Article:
- Corruption is rife and Kenya’s position on the global corruption index has not changed because of laxity to stem it.
- The nationalisation of this vice has outpaced that of virtue with an urgent need to normalize the situation.
It is not the absence of effective laws that is responsible for pervasive corruption in this country.
There is the Judiciary to punish the culprits.
It is the tardy and lukewarm response of bureaucrats handling grievances that is responsible for graft persisting in every sphere of our country.
Our dishonest political elite and its comrades in the bureaucracy act in concert and ensure that no probe against their shady activities ever ends in the exposure of their true colours.
Transparency, a word uttered by our mentors, is mere rhetoric that is never meant to be practised.
Though previous presidents declared openly their determination to fight graft, they failed to provide practical support to institutions and people entrusted with the anti-corruption crusade.
Corruption is rife and Kenya’s position on the global corruption index has not changed because of laxity to stem it.
The nationalisation of this vice has outpaced that of virtue with an urgent need to normalise the situation.
This is possible only through civic education and those engaged in politics show appreciable erudition.
There are grandiose designs on paper to fight graft, which every regime functionary openly refers to, but don’t abide by.
Corruption thrives mainly due to a lack of accountability.
For instance, to ensure accountability, there should be a time frame for the issue of licenses, passports and permits.
It should be indicated in the application forms, besides being prominently displayed on office notice boards.
Awareness of rights and entitlements is a prerequisite for people to prefer complaints against erring officials.
The graft malady has eaten into the country’s vitals.
Indeed, the citizenry has a significant role to play in tackling graft.
Sadly, society perpetrates corruption by assuming the role of the giver, who is to blame as much as the receiver of the bribe.
Corruption is an assault on human rights and a threat to democracy and the media should expose it boldly.
There should be teaching in schools and places of worship reinforcing that bribe-giving and taking are both condemnable.
By its very nature, corruption doesn’t mean only bribe-taking, as the majority wrongly conclude.
Any act that goes contrary to social norms qualifies as corruption.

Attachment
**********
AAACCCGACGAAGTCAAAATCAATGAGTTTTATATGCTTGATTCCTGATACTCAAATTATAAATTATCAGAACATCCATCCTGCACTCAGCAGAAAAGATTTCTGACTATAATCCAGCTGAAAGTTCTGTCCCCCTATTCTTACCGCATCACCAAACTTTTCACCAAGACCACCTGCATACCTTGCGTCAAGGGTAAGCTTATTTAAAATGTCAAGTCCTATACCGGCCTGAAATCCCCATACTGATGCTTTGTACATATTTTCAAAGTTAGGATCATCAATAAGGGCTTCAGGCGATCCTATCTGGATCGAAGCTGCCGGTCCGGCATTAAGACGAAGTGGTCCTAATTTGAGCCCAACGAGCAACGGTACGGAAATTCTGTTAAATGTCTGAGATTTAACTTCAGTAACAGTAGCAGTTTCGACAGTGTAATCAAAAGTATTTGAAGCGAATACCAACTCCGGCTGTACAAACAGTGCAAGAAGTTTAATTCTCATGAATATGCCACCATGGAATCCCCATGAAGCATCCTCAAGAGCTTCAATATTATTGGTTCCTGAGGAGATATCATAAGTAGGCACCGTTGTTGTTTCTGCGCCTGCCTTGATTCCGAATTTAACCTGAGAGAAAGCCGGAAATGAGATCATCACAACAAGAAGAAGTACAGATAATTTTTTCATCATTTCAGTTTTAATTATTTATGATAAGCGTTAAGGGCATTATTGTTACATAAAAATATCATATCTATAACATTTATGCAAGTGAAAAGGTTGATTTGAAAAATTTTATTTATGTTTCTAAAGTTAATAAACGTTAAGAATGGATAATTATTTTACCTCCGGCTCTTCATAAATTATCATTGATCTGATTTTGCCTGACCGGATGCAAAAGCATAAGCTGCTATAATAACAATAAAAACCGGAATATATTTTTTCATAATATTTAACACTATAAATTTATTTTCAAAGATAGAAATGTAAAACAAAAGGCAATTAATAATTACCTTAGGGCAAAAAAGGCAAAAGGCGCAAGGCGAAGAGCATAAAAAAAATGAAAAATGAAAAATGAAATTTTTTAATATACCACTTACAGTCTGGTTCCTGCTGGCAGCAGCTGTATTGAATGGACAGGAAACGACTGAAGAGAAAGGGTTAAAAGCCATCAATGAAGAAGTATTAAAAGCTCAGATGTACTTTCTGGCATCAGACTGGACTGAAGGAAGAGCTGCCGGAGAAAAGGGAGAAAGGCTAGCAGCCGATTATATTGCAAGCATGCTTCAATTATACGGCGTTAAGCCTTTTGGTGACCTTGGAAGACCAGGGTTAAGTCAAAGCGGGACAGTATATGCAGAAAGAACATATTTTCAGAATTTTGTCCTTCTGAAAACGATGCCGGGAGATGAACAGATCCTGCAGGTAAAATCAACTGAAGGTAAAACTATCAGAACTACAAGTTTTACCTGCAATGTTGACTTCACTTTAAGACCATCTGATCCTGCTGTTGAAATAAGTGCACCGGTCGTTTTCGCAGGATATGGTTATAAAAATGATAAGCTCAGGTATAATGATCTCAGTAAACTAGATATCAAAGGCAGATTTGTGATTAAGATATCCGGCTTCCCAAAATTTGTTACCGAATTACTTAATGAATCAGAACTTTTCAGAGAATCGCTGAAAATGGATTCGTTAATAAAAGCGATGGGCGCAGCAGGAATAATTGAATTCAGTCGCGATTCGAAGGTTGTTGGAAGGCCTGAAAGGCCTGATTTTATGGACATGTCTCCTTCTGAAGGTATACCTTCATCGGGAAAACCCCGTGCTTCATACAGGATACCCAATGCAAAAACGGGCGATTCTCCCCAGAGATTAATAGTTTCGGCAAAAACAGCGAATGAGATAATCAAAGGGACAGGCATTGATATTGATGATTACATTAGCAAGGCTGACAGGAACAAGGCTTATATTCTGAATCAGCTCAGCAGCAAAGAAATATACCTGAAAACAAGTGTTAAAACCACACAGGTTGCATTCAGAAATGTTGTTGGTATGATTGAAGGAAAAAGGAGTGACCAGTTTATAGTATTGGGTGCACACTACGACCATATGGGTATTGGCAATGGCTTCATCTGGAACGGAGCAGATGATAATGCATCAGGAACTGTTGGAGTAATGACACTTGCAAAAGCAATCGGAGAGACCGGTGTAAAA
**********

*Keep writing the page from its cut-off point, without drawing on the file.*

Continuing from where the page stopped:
The Christian Gospel gives us a good example in the form of “adultery,” where Jesus remarked that adultery is committed even if the individual merely looks at the other’s erogenous zone and has mental pictures that arouse sexual pleasure.
It is something psychological, conceived in the mind’s eye as an imaginary sense of consummation.
Like cancer, corruption is an inert, onerous and painful experience; entrenched very deep that is no longer considered sinful- practised by politicians, clergies to pupils as though it is one’s birthright.
The employees do it because they have the backing of “big men” and politicians indulge in corruption by spending government money lavishly on populist measures.
In Europe for instance, the law doesn’t only bark; it bites painfully. It doesn’t matter your status. That’s why U.S. citizens obey the law.
In our case, it is the reverse because the very people entrusted with enforcing the law are the first to flout it with impunity.
Nobody seems prepared to instill “the fear of the law” in citizens.
However, graft war can still be managed through committed patriotic citizens in anticipation of support from the general public.
The question is: who will bell the cat? Or else, we have to bear the brunt of corruption bravely.
Human and infallible, though we are, there is hope that if we prepare to do the right thing to stem corruption and purge ourselves of greed and filth.
President Ruto and his government cannot escape blame if it does nothing concrete to stem emerging graft.
The fact is that if he presents himself as incorruptible, he will not make any difference.
It is the institutions of the state that must be strengthened to make corruption unattractive, not one or two individuals projecting themselves as such.
If our institutions are strengthened to stem corruption, the citizens won’t be tempted to indulge in it.
The time is ripe for us (Africa) to break away from the mentality of “strongmen” to that of “strong institutions” of state! That is how countries brave the storm and move forward. Kenya must move forward too.
Denis Onyango is a legal practitioner and writes on governance.